Apparently, according to the Inquirer, the Phillies are discussing a deal with the Pittsburgh Pirates that would involve sending Ryan Howard to Pittsburgh in exchange for the Pirates former ace, Kip Wells. Let’s assume the deal would be a straight Wells-for-Howard swap. Here’s what each team would be getting:
Wells is the White Sox former first-round pick in the 1998 draft. The Buccos, who acquired him in 2002, had high hopes for him, but he never quite seemed to reach his full potential. Wells best MLB record was 10-9 in 2003, and his ERA has ballooned in 2004 and 2005. Here are Wells current stats:
Confused about what I’m talking about? Here are the stats I refer to defined:
ERA – Earned Run Average: (Earned Runs * 9) / IP = ERA
FIP – Fielding Independent Pitching: (13*HR+3*BB-2*K / IP) + League Factor Evaluates a pitching by how he would have done with an average defense behind him by keeping track of things that a pitcher can control (walks, strikeouts, home runs allowed) as opposed to things he cannot (hits allowed, runs allowed). G/F – Groundball-to-Flyball ratio.Hr/9 – Home Runs allowed per nine innings.
K/9 – Strikeouts per nine innings.
BB/9 – Walks per nine innings.
The number that pops out at me are his walks and home runs allowed. Those are awful numbers to put into the Phillies rotation: simply put, for any pitcher to survive at Citizens Bank Ballpark they have to be stingy with the home runs and not surrender many walks, so home runs allowed can be kept in the solo category. Note that Wells career BB/9 is 3.98, a very high number in my opinion.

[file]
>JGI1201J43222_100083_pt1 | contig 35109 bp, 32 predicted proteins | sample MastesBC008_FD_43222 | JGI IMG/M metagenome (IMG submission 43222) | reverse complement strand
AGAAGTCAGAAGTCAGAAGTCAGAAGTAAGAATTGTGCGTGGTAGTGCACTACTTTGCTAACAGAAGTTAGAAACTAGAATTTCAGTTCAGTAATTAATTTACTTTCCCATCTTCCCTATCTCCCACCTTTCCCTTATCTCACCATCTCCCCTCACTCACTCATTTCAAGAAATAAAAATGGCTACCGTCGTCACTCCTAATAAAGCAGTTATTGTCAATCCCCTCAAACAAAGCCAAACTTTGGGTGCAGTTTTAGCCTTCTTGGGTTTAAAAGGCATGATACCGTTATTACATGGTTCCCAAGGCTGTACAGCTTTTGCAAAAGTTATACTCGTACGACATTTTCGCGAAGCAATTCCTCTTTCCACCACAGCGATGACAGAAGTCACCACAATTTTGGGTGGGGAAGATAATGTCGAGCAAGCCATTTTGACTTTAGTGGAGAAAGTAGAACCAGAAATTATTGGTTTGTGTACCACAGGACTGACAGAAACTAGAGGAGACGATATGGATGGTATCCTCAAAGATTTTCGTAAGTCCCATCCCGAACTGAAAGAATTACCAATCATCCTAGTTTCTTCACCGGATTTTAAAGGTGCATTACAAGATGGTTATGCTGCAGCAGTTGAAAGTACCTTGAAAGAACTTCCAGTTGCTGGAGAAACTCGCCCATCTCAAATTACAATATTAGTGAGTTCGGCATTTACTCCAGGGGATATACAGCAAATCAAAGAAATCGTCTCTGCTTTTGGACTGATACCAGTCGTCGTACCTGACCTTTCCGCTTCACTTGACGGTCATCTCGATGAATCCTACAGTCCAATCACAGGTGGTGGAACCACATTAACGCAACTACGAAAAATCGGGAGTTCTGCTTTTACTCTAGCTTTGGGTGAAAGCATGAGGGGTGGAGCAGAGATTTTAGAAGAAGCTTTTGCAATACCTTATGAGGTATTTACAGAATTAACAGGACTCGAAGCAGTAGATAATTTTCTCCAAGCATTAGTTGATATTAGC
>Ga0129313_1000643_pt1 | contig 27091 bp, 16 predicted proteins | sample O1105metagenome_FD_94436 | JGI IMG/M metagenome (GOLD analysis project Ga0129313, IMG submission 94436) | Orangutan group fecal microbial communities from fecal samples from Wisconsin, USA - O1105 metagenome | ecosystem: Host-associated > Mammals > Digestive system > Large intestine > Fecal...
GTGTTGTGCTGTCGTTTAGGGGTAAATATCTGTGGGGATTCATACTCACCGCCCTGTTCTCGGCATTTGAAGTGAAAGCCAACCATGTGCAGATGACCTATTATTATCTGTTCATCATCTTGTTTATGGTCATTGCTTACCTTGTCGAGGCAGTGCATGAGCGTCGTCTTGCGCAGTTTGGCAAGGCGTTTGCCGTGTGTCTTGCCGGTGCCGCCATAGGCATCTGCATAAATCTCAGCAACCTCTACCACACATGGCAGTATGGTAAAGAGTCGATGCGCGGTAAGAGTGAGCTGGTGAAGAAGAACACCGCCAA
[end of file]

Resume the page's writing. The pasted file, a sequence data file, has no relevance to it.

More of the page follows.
Clearly the Phillies have a hole in their rotation to fill with Gavin Floyd still recovering from his stint in the majors, Randy Wolf with Tommy John surgery and Vicente Padilla with … whatever his afflicting his career. Wells would round out a pretty decent rotation with Cory Lidle, Jon Lieber and Brett Myers, but his upside is pretty marginal. He’s a high-maintenance pitcher: he gets strikeouts, but he gives up a lot of walks and a decent number of home runs (to be fair, Wells career HR/9 rate is lower than this year: 1.05). I’d caution that Wells stats are achieved in a pitchers park: PNC Park. Seeing what he’d do at Citizens Bank would be a totally different story.
The Pirates need some help and Howard would probably be able to supply it: the Pirates are below the league average in pretty much everything: ISO, OBP, Batting Average, Slugging percentage, etc. Ryan is a monster talent, which is why the Phillies are loathe to part with him: he looks like another Jim Thome, a slugging first baseman with a talent for getting on base. If he played daily I know he’d get a chance to show off his tremendous skills.